It’s been a while since I’ve picked up a new set of clip-in pedals. I’ve tried a number of different pedals in the past, but for some reason I always come back to Shimano SPDs. Having one cleat to fit all the different pedals on all the bikes I own (not to mention the shoes) is a big part of the reason. The other reason is that Shimano pedals are probably the most durable and bombproof component on my bikes. With a minimum of maintenance, my SPD pedals have kept going. And going.
Because of my riding style, I mostly run the clipless pedal model with a platform. An old foot injury means I like having solid footing underneath, and being of the downhill clan, Shimano DH pedals have been longtime favorites. However, now I’m riding a sweet plastic all mountain rig, I’m starting to feel the need to drop a few pounds. (both on the bike and me) Pedals are an easy spot to do it, and the new generation of Shimano trail pedals look pretty sweet. And with that, I picked up a pair of the new M530 All Mountain Trail pedals.
Like all Shimano mountain pedals, these work with the standard SH51 cleats which are included. Since I already have SH51s bolted to my shoes, it was just a matter of bolting these on and we were off. Labeled the entry level trail pedal at the Deore level, these are possibly the best clip-in pedal on the market today. And with a listed weight of 455g, they’re only 55 grams heavier than the much more expensive XTR M985 model. Yep- those 55 grams will cost you about $200 more to shed.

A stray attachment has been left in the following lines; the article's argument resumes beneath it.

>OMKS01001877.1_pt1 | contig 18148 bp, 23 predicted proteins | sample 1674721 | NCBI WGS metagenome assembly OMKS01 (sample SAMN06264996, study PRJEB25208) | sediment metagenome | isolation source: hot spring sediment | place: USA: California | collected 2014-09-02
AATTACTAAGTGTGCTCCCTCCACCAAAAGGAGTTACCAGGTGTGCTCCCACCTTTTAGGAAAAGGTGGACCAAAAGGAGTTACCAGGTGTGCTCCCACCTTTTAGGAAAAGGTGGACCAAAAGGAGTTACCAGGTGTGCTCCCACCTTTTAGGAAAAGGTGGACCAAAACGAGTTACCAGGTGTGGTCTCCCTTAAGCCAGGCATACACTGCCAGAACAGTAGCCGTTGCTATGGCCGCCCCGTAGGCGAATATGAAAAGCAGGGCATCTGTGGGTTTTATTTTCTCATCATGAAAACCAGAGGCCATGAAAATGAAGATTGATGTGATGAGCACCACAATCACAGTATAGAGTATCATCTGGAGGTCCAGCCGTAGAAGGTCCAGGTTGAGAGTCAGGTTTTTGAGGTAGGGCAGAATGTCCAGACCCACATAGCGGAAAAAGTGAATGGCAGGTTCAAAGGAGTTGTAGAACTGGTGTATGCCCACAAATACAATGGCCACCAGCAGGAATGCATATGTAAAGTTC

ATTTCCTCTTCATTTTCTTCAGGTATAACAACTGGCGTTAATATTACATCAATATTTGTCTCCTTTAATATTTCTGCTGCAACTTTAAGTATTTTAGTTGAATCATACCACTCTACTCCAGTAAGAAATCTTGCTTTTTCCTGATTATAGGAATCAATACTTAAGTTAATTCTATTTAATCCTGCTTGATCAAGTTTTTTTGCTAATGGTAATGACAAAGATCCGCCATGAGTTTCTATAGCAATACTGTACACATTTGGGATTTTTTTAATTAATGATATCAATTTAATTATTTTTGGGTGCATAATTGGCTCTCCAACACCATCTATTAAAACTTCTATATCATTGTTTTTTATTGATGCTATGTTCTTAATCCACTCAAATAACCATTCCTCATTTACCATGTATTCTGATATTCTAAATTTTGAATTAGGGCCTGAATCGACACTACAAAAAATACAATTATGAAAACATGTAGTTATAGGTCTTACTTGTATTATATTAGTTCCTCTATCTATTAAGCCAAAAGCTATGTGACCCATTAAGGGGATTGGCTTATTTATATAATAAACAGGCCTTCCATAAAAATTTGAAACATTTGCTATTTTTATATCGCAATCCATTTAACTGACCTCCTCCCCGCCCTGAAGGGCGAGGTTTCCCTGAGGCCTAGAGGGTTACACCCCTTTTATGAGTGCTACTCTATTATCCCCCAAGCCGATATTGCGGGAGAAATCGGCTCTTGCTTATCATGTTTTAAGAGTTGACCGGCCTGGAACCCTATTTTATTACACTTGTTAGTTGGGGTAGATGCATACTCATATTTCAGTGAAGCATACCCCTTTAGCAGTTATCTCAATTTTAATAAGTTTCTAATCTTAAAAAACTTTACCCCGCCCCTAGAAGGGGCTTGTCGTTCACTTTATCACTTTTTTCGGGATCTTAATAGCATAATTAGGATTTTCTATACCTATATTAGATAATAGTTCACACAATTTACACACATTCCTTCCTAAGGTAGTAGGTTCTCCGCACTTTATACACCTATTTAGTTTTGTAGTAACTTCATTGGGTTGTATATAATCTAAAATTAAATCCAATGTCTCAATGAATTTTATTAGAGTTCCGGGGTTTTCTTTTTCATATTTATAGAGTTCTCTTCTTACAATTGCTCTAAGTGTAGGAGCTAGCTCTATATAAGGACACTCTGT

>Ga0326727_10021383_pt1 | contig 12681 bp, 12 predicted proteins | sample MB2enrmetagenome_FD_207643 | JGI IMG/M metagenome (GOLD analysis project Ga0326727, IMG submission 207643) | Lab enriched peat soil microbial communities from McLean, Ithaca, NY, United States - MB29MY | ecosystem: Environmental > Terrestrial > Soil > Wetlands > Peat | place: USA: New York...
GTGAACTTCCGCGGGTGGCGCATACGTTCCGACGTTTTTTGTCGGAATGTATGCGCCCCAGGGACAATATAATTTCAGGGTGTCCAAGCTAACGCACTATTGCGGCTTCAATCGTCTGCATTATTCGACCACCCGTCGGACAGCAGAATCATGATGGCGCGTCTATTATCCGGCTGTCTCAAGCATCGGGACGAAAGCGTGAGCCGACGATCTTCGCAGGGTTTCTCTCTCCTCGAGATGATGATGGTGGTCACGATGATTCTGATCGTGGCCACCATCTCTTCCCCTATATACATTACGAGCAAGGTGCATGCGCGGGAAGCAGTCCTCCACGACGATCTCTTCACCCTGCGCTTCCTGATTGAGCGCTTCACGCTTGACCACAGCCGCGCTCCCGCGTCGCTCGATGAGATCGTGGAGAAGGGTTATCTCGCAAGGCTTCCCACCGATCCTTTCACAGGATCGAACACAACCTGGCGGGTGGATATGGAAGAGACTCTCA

They are a great compromise between the the DH pedals and light weight of a minimal pedal, with fewer moving parts than the models it replaces. The best part is I just dropped 113 grams over my M647 DH clip-in models, and didn’t even notice a difference on the trail.
Initially I was set on the badass new XTR trail pedals. However, in the end I went with the new M530 models. As previously stated they’re a bit heaver than the XTs and XTRs, but at around $65 or so they’re a steal, especially since the XTR model retails for about $200 more. Since all my extra cash this year has been going straight to credit cards or the new motorbike fund, going with these was a no-brainer. Although these are billed as the entry level trail pedal, I don’t notice a significant difference in performance when compared to my other SPDs. And due to the trickle down tech in the new high end, these are a substantial upgrade from the old PD-M545 model. (567g pair)
It would be nice if these were offered in a raw or silver model, (the M785 has an extended silver area near the cleat area to keep the visible scratches to a minimum) as the scratches depicted above occurred after the first weekend of riding. Either way, I can’t really complain, since the cage is integrated into the pedal body, these pedals are likely to be even more durable than the previous models, and bang for the buck, these pedals can’t be beat. I wouldn’t be surprised to see them popping up on hybrids or city bikes as well.